Personal Portfolio

Course Project • Front-End Development
Project Overview
For my front-end development specialization course, I was tasked with creating a responsive portfolio using HTML, CSS, and JavaScript.
Tools
Atom
Github
W3C Validator

Context & Challenge

Building a portfolio from scratch was a fantastic way for me to develop basic front-end development skills.  I was able to familiarize myself with industry-standard systems, platforms and web development methodologies. I learned about HTML page structure, CSS stylesheets and layouts, text editors and linters, JavaScript data types, libraries, and plugins. Learning these coding skills was also extremely helpful in understanding Webflow, which I used to build my actual portfolio.

A major reason for me to learn front-end development was the ability to work effectively in cross-functional teams as a UX designer. Understanding coding languages would allow me to know the possibilities and limitations of development, and help me communicate more effectively with developers.

Portfolio Layout

Key Features
  • A homepage with a short introduction and work examples
  • An about page with some key information about you as a person, your skills, and the tools you use
  • A detailed project page for each project telling the story of the project
  •  A contact section on each page with contact information
Wireframes

The wireframes focused on three viewpoints: mobile, tablet, and desktop. Each layout was optimized for the differing sizes to keep everything responsive. For example, the two-column layout on desktop collapses on mobile view.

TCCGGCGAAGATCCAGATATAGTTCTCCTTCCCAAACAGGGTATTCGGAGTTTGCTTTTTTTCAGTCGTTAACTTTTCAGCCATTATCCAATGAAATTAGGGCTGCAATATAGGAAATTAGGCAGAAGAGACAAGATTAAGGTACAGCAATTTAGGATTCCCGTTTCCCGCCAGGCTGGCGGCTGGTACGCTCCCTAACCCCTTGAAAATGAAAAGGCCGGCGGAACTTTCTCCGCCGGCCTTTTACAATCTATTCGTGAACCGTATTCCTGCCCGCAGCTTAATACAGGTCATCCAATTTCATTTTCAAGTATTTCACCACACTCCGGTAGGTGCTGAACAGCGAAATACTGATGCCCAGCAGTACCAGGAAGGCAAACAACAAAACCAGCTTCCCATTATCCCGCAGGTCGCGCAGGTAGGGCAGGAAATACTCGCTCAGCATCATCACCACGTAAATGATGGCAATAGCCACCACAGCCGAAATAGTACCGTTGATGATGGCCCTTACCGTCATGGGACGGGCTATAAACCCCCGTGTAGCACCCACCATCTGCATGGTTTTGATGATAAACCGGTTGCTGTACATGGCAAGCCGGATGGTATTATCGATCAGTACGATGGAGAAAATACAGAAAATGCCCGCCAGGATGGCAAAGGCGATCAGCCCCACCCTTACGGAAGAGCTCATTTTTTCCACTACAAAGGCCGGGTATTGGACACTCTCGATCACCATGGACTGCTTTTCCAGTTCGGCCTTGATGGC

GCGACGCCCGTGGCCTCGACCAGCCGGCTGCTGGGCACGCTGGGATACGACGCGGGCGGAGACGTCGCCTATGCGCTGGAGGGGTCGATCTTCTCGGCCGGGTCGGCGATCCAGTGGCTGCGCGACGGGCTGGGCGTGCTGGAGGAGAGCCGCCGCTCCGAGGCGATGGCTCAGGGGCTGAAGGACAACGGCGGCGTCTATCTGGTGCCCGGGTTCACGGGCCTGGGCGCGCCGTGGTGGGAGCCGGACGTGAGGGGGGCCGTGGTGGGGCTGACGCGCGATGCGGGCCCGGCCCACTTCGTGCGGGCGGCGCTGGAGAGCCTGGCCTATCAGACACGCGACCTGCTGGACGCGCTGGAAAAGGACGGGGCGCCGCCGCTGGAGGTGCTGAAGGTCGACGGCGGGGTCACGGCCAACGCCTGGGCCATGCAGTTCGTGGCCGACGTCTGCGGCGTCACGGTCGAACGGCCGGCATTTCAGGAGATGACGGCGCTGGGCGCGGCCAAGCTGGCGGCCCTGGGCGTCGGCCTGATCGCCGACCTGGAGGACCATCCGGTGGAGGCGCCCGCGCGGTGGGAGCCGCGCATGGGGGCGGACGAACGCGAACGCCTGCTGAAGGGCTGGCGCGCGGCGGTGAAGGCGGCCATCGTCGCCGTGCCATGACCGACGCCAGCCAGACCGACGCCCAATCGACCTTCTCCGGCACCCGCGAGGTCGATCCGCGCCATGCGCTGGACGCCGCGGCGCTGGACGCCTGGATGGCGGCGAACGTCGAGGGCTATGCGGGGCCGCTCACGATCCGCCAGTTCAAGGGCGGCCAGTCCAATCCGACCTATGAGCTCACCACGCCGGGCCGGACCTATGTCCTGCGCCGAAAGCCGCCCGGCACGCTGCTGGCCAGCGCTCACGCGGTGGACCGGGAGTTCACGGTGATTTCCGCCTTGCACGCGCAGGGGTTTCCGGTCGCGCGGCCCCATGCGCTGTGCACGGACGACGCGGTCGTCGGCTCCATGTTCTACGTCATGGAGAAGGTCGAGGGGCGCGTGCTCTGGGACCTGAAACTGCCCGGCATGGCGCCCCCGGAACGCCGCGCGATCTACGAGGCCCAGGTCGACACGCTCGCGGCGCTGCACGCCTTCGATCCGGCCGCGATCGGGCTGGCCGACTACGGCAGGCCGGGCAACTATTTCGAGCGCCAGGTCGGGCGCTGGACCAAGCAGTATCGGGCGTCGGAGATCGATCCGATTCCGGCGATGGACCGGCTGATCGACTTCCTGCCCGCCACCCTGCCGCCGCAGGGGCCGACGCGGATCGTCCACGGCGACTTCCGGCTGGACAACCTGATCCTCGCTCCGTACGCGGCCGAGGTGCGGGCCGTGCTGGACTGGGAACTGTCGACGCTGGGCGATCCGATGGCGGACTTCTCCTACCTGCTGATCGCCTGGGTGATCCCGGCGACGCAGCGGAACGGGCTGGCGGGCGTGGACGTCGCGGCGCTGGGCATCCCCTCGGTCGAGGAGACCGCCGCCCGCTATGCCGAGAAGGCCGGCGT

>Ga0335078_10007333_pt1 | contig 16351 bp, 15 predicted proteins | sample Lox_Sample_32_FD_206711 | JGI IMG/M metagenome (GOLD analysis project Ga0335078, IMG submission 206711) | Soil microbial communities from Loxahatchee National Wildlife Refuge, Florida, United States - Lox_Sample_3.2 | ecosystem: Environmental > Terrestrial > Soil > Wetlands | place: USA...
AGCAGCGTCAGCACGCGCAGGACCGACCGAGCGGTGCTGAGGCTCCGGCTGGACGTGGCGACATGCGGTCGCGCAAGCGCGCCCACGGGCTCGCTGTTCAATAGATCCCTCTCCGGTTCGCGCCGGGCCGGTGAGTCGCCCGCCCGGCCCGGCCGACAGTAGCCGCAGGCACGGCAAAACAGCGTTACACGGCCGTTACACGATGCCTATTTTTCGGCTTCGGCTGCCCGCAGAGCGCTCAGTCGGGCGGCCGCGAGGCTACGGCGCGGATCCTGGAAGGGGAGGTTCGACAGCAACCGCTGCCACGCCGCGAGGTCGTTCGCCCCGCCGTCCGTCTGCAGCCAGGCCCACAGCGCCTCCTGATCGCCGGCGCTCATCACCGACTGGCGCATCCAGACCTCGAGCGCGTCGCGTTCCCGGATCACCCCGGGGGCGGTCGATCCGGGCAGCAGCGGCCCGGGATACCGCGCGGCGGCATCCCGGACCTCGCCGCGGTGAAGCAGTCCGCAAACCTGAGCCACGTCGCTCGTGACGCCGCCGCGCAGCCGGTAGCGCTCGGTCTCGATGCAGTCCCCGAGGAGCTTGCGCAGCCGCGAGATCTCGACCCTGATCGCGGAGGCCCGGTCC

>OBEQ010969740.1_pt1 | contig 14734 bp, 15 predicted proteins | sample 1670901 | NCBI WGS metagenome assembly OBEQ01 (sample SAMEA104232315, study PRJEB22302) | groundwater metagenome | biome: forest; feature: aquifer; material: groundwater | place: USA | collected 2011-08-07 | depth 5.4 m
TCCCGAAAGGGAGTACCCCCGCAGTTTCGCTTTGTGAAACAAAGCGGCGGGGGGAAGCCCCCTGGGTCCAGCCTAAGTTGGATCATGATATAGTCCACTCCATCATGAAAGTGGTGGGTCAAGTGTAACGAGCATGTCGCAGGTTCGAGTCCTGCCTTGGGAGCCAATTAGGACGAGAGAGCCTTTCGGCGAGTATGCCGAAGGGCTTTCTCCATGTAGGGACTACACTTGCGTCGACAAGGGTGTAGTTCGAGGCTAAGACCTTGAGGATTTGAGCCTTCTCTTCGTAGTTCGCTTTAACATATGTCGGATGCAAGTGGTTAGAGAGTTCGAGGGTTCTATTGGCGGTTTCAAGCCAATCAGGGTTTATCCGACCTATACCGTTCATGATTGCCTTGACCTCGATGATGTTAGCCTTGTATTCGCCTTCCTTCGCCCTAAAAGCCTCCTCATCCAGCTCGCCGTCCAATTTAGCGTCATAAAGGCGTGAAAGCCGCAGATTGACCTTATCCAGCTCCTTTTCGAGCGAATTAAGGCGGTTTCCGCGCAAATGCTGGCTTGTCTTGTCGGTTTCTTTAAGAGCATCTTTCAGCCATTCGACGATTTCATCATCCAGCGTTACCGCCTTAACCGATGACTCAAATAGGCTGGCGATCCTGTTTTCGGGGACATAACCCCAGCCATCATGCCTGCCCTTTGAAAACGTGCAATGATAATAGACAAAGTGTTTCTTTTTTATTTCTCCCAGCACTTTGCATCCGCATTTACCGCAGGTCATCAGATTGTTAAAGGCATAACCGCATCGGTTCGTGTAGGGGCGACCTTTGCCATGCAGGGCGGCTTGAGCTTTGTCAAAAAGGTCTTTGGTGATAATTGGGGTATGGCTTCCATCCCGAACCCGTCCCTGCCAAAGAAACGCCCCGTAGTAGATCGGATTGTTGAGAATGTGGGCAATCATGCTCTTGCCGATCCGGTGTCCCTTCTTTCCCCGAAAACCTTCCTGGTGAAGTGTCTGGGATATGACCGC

HTML, CSS, & JavaScript


Utilizing Atom and Github, I set up the Home, About, and Project pages using a mobile-first approach. I chose to use one main color and kept the rest minimal to keep the focus on my work, making sure to use hover states on the navigation menu and both styles of buttons. The same colors and fonts are used for this portfolio as well as my resume to maintain a cohesive style.

I also learned how to include transitions and animations and had some fun playing around with options. I was especially proud of figuring out how to animate the navigation menu and social media icons, as I had to do extra research.

I used JavaScript to add interactivity within the site, adding a collapsible hamburger menu on mobile.

I made sure to use linters and W3C markup validation to check for errors throughout the process of creating the portfolio.

Results

Check out the published website!

or check out the Github repository here.

Takeaways

Before this endeavor, I had zero knowledge about coding. Now, I feel well-equipped to work with developers. The Hack for LA team I volunteer with uses Github for project management, and when designing web pages, I am aware which components are viable using simple HTML and CSS and which elements need JavaScript. This makes handoff easier, and during team meetings I understand more of the jargon spoken and can give better input and feedback on designs.

Want to work together?

If you like what you see and want to work together, get in touch!